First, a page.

We finally have a date locked down despite the lockdown (although this constant rain is making it look a bit precarious!). The completion of our new home build. It's here at last. It's happening. It's real!
After months of vacillating over fixtures and colour schemes, negotiating with neighbours over fencing (some more cooperative than others), there is light at the end of the tunnel.
It's approaching fast (unless this persistent rain continues to impede the last pour of concrete).
The packing is ongoing, arduous, and onerous. It seems mountainous, no matter how much we pack, the same amount of effects remain.
We've been giving away stuff. My wife Sally in particular has been giving away my stuff. I was somewhat alarmed the other day when she announced she had given away my axe and log splitter to our son-in-law. It seemed symbolic. The end of an era.
"Well, you don't need them any more do you?" she said. I nodded slowly in the realisation that the tipping point had been met: my fire-starting days were over.
The fireplace is being replaced by that over practical flick of a switch that will turn the heat pump on. I should be pleased. I should be relieved. No more haggling over wet wood on Trade Me. No more humping firewood indoors. No more panic as you realise the large log you tried to cram into the firebox just won't fit and it has already caught alight.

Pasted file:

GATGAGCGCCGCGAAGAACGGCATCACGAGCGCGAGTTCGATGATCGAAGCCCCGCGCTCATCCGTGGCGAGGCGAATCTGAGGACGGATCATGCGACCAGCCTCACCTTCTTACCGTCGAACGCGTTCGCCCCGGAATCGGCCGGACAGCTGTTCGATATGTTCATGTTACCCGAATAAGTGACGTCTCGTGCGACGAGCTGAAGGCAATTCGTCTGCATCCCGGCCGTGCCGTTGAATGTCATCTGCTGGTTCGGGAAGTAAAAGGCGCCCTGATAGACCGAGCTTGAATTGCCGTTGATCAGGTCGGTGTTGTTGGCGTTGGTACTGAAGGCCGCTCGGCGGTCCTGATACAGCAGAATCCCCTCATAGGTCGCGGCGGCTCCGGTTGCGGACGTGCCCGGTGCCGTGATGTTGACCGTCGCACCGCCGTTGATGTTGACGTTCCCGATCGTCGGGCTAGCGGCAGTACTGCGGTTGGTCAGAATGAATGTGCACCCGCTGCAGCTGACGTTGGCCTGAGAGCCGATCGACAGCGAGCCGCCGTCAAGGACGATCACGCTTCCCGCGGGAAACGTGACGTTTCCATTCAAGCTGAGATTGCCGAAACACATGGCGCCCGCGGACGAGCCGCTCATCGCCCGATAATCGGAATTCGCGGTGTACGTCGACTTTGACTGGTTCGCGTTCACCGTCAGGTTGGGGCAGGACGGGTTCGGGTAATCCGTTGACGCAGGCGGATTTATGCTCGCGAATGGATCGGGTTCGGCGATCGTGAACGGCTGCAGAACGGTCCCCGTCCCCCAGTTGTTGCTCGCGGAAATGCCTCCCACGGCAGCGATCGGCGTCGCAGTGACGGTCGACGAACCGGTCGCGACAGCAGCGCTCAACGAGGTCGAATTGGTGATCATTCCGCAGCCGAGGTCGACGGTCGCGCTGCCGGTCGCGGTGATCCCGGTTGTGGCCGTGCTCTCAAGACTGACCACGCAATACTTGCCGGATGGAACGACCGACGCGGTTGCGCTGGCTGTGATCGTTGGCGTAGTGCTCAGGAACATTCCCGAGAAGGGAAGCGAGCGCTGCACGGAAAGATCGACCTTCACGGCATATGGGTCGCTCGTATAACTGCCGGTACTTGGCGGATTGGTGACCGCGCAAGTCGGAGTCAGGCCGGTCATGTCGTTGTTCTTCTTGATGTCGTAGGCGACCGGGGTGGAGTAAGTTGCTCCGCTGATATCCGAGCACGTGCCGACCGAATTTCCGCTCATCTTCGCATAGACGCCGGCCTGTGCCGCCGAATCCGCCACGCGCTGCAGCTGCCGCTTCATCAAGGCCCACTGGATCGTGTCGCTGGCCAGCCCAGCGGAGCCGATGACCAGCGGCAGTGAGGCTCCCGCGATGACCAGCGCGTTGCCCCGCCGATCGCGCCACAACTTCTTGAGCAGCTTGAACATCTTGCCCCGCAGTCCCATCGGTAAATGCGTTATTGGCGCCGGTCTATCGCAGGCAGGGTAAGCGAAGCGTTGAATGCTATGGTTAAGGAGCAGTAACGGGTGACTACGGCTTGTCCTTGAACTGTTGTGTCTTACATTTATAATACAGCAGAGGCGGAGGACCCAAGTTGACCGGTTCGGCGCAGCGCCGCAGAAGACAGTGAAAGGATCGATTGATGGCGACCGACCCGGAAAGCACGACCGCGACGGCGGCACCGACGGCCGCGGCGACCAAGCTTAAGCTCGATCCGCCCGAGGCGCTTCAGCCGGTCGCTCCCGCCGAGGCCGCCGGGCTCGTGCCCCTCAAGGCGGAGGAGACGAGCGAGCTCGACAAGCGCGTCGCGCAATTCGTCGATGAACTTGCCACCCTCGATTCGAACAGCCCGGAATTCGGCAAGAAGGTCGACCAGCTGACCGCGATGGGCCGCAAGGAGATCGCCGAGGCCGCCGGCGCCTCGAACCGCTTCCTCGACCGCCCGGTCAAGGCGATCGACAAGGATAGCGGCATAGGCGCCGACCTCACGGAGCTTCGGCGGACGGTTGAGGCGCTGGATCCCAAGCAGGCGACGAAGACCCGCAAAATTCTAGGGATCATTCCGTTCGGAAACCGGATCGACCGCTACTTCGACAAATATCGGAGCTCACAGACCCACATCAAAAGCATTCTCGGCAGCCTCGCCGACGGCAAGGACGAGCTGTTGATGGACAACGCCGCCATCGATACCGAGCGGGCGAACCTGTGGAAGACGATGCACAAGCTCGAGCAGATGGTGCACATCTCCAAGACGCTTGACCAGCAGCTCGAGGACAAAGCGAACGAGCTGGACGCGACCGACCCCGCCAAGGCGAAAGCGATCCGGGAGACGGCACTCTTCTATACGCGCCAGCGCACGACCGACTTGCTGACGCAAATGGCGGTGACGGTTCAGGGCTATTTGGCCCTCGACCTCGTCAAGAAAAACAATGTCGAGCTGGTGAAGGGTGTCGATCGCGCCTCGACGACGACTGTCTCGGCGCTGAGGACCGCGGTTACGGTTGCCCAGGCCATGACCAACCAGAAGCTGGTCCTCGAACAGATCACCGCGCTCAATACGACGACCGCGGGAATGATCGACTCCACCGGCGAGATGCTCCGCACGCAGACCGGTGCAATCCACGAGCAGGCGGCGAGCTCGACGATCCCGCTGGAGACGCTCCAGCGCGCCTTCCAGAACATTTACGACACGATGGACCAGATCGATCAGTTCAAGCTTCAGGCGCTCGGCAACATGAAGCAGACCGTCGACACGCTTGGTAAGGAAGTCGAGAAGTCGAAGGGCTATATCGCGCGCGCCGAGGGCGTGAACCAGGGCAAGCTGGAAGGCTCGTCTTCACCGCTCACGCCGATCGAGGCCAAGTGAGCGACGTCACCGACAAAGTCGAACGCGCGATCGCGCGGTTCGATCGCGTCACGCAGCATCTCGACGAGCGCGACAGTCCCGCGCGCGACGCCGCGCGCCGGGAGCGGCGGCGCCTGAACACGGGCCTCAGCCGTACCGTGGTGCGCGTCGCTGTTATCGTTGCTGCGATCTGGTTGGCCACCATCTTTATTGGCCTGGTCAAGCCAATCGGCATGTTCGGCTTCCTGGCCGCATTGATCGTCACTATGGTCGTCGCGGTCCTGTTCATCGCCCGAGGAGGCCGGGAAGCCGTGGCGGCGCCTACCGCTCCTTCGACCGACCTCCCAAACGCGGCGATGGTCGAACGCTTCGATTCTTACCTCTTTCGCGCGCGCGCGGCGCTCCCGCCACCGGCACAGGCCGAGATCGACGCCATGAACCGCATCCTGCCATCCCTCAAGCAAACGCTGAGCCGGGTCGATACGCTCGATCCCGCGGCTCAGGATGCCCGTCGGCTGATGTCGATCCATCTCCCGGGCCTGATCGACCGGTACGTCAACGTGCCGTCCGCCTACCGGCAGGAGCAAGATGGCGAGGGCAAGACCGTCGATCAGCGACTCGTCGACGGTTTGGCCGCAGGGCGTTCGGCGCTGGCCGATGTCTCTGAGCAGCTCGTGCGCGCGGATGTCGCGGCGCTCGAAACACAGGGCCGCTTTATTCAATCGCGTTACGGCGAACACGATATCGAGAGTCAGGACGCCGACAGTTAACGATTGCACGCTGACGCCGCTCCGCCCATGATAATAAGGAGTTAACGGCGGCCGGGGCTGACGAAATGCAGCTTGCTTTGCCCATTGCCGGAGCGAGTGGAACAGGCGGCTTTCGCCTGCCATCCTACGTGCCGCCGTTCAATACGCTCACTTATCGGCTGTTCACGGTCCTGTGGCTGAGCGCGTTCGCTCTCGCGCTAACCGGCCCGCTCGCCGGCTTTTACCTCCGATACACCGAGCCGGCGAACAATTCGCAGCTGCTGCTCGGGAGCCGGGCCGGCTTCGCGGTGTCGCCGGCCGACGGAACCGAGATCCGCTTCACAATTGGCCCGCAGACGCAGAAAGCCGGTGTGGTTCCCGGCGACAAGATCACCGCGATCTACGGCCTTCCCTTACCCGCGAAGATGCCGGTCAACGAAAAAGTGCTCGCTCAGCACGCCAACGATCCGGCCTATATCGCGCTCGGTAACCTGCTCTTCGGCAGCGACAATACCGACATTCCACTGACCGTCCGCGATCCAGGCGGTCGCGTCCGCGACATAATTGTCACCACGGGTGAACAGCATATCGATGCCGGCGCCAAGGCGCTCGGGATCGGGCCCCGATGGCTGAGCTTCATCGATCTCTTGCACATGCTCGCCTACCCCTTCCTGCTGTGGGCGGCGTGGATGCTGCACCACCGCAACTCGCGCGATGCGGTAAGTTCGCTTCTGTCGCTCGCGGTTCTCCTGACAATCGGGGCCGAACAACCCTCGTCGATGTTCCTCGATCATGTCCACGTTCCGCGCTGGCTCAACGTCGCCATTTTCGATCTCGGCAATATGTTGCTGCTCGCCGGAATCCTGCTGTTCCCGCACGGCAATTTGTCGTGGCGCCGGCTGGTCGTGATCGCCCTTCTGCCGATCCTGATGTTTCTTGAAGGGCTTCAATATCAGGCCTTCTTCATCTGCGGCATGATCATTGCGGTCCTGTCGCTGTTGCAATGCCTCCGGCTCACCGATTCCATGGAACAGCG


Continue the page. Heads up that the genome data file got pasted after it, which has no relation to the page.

But there is something about a fire that has its own comfort zone. It's sort of primeval, back to our ancestors. It's like cooking with gas (another change to get used to, thanks to the Climate Change Commission). Fire is tangible, visual, you can see it, smell it and you can certainly feel it.
I think the discontinuation of gas heating, gas cooking and wood-burning heating is going to gallop on at a fairly rapid pace. It's one of those things that gets talked about a lot with little seeming to happen and then over a short period of time things change rapidly - a tipping point is reached.
Like the wearing of bike helmets, the decline in cigarette smoking, the steady rise of electric vehicles, scooters and bicycles. I haven't seen an electric iron in action for a long time, although rather than attributing this to a tipping point this may just be a reflection of our increased personal outsourcing due to a concurrent increase in our household's domestic apathy.
Things seem to change when they reach a tipping point that induces an avalanche of either implementation or decline. In The Tipping Point, Malcolm Gladwell wrote about social epidemics, theorising that there were three rules of social epidemic.
The first rule is that you need three kinds of people involved; connectors with vast networks who bring everyone together; mavens, who are information specialists who accumulate knowledge, and finally, salespeople, who are charismatic with powerful negotiation skills.
Rule number two is about the need for concepts to have the 'stickiness' factor – something that makes the specific content of a message memorable.
Lastly, rule three focuses on the power of context, as human behaviour is so strongly influenced by the environment.
Has New Zealand got these three types of people in place for the Covid vaccination drive? Are our health sector leaders good connectors? Are our pandemic modellers great mavens? Do our politicians have the charisma and negotiation powers that are required?
I hope that our vaccination rate will soon reach that tipping point and rapidly escalate to a proportion where we will see the light at the end of the tunnel.
• Jonny Wilkinson is the chief executive of Tiaho Trust - Disability A Matter of Perception, a Whangarei based disability advocacy organisation.